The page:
Salvage Song

So, here we are

at the end.

We have pulled down the sails to make patches for the ocean, come

we will patch those patches with paisley scraps,

with blue and white checks like

Dorothy’s dress, we will save scraps of paper

to cover half-written books; come we will grab

one last plank from the ship to patch

somewhere out past the epilogue. Come,

there is so much farther to go.

 

Let go of the ship’s rope ladder, and we’ll talk

about walking lightly on the world. Not

that we shouldn’t have built the ship or made

the voyage, that the less anyone

could feel your wake, the better; not

some correspondence between the weight

of each step and the storm befalling us—but follow, step light,

if only because the raft is so easily tipped.

Step light down to the raft:

apply your whole self to the push and pull,

to the tumbling forward, the pause, and we will hop

from salvaging to salvaging.

 

Here at the end

you will feel you are doing nothing, and

you won’t: when you think

about the space between

water droplets, a shortness of breath

will lodge in your chest the pain of knowing

there is so much to salvage, a folding

like reaching to tuck even the voyage

back into the pattern.

 

If you have no hope, you’ve come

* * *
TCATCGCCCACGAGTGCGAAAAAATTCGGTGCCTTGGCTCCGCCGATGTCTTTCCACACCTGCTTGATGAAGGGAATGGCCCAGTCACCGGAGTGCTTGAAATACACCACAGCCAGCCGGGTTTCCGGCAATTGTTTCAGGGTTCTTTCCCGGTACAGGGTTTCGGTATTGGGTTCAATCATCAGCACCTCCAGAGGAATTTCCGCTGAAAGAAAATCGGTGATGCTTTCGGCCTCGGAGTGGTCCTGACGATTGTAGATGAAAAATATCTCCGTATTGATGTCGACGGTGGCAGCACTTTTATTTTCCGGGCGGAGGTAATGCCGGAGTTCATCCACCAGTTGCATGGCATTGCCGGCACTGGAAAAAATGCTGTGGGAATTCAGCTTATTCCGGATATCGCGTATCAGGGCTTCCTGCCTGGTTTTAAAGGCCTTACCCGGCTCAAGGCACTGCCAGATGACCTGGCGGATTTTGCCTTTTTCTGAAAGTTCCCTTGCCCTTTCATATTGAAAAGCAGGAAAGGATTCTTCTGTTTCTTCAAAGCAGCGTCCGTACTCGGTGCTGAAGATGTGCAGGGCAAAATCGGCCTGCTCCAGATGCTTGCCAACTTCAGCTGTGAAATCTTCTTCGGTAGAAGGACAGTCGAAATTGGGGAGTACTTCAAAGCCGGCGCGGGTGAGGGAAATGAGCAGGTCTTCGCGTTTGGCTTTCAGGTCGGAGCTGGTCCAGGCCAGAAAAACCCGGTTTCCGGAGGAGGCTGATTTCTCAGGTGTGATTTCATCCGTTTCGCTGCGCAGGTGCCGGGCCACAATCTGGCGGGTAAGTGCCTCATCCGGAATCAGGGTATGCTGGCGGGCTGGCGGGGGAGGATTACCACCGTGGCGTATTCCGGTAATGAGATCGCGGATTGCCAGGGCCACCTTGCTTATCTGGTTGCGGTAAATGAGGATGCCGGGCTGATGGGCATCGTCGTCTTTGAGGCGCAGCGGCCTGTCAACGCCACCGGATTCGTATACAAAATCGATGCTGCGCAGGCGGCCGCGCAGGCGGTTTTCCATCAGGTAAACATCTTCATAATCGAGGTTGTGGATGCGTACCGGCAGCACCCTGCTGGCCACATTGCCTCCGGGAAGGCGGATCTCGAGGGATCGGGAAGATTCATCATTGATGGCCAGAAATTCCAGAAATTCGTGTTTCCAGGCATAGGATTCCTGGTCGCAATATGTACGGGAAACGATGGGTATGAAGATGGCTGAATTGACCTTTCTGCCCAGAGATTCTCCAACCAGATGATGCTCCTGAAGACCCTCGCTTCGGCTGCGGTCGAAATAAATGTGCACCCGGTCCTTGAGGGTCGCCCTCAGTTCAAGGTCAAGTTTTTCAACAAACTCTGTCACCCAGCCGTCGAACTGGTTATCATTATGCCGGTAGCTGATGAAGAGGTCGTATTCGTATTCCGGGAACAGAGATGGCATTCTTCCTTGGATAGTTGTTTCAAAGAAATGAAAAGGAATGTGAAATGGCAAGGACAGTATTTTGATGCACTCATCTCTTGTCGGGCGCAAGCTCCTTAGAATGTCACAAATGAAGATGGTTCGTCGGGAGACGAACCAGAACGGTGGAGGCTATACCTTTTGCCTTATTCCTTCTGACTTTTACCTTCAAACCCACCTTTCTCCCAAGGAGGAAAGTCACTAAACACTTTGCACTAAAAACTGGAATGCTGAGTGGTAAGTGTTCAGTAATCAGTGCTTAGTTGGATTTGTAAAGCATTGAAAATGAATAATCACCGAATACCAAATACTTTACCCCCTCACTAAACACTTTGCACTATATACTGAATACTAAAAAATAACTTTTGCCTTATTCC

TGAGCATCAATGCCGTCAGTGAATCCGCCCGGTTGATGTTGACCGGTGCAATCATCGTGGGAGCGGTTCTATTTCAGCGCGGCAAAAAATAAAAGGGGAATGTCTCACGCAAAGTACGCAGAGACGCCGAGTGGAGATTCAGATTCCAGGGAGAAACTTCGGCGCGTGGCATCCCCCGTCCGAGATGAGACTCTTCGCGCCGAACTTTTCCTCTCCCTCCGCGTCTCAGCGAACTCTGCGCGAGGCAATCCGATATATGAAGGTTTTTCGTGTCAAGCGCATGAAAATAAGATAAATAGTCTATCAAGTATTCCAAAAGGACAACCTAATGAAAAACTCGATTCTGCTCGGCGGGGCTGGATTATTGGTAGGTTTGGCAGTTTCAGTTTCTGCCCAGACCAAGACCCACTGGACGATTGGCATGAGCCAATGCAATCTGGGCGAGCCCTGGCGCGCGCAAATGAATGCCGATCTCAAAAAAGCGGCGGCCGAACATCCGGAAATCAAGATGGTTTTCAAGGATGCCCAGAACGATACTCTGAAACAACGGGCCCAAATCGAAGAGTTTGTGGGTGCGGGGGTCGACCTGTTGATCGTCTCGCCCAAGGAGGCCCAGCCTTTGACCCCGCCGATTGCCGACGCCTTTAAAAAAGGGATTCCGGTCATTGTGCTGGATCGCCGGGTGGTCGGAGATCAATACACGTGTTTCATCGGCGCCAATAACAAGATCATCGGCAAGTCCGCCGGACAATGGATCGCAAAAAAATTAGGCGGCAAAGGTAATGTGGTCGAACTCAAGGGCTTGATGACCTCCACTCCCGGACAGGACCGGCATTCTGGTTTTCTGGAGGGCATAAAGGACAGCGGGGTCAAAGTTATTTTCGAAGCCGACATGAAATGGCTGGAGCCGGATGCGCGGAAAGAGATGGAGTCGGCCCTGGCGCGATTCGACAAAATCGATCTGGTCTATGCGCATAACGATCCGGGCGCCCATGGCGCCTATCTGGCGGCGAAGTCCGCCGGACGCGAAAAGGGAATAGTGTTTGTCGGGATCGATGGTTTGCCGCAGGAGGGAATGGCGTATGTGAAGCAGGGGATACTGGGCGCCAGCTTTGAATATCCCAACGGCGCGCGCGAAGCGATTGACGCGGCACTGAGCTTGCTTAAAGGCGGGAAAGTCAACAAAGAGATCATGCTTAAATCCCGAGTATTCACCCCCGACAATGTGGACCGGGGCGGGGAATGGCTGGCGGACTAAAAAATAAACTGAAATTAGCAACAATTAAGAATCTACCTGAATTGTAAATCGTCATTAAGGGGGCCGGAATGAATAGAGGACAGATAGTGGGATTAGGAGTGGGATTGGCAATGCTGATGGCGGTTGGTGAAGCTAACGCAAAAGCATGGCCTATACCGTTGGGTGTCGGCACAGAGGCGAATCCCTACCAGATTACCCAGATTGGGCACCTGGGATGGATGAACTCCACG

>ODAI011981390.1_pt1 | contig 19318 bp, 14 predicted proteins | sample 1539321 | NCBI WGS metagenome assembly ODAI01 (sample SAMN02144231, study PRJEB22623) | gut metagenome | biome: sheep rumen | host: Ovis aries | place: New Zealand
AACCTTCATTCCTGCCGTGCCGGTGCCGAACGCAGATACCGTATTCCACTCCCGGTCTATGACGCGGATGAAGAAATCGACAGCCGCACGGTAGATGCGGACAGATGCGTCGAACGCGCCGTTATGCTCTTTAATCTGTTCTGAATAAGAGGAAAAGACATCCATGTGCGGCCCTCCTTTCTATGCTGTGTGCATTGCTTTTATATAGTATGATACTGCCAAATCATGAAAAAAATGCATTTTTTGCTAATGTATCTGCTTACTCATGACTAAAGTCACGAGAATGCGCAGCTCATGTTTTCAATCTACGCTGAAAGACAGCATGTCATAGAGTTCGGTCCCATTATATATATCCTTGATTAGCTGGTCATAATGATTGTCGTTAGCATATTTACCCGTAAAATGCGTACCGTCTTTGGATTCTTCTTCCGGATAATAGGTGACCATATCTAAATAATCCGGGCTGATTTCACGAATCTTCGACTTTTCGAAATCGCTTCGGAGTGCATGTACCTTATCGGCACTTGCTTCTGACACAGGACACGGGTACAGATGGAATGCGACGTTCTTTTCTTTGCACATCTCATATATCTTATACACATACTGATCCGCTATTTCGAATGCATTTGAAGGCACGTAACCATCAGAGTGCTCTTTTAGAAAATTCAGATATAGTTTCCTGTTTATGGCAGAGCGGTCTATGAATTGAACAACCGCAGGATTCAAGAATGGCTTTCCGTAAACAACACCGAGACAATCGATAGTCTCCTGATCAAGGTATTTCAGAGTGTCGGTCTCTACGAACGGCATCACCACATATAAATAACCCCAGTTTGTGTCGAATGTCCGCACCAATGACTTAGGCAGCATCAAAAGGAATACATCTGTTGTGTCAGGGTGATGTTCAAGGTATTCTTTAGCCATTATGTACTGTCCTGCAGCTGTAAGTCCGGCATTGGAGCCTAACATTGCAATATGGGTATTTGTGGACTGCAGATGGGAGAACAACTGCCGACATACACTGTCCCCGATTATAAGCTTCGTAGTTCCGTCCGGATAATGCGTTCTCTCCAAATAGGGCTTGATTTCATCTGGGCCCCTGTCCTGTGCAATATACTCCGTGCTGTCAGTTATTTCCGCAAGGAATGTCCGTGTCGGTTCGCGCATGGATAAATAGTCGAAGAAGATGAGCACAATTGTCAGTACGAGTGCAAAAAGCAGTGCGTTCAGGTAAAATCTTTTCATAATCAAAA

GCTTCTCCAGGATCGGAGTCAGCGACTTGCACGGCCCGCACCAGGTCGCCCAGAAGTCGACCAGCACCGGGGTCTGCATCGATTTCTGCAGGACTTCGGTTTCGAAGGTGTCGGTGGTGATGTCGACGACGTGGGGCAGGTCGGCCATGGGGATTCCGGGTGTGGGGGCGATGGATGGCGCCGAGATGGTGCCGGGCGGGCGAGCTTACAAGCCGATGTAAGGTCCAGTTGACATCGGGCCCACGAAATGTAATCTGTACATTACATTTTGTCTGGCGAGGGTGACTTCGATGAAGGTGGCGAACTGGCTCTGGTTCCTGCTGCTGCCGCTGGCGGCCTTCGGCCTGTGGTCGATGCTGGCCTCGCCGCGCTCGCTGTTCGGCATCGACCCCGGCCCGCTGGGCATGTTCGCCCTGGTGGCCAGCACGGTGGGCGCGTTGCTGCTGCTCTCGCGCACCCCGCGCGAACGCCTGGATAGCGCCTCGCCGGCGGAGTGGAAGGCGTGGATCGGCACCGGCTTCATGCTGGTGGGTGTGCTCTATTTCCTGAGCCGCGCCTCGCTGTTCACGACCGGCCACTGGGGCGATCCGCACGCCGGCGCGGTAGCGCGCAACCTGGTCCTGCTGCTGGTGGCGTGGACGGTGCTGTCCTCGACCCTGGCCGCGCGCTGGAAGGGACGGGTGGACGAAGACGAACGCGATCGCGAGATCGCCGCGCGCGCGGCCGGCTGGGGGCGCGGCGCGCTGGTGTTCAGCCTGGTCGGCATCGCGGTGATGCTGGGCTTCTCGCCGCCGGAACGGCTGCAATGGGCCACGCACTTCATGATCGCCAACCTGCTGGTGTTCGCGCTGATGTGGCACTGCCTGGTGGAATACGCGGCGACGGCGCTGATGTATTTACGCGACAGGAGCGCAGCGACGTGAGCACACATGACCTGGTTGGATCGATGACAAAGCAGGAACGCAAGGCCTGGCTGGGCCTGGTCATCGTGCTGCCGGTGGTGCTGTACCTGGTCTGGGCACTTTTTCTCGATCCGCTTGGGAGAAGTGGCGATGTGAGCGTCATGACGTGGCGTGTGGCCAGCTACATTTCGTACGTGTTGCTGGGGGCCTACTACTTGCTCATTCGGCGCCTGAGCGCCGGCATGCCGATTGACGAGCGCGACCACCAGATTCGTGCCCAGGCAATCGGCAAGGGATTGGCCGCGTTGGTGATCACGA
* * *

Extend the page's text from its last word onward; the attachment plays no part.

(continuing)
to the right place to be hopeful

without it. And if you’re worried

this is escape, I will assure

you: there is no escape.

We will drift

in the mess of an oceanic canal flush with pink

rhinestones from prom dates

that never happened and as we go

we will sew up the waves. When the raft sinks,

plug your nose, look up, and hold your breath

a little longer than comfortable. Your heartbeat

will pulse diamond in the water around you.

Take just enough with you

to swim back to the world.

 

So here at the end this song

is for drifting, this song

is for knowing your drifting goes somewhere, this song

is for pulling with all your might

against dead air. Out here,

you will have so much desire you will forget

how to have desires,

but that’s okay, because this

is the end of the world

and we don’t have new things.

 

And I don’t mean to say

this couldn’t be a love story.

Only that we’ll have to salvage

from the love stories already written, here

at the end of the world.

mm

Author: Julia DaSilva

Julia DaSilva’s poetry has appeared in Eclectica, Rat’s Ass Review, Lychee Rind zine, Cathexis, Sapphic Writers Collective, Half A Grapefruit, and the University of Toronto journals The Spectatorial, The Strand, and Hardwire. She is a guest in Tkaronto/Toronto on Dish With One Spoon territory, and writes fantasy as well as poetry, with a particular interest in the politics of magic systems. Her writing is informed by her work in climate justice organizing, and explores questions of political responsibility and queerness, embodiment, love and hope in worlds coming apart and being rebuilt.

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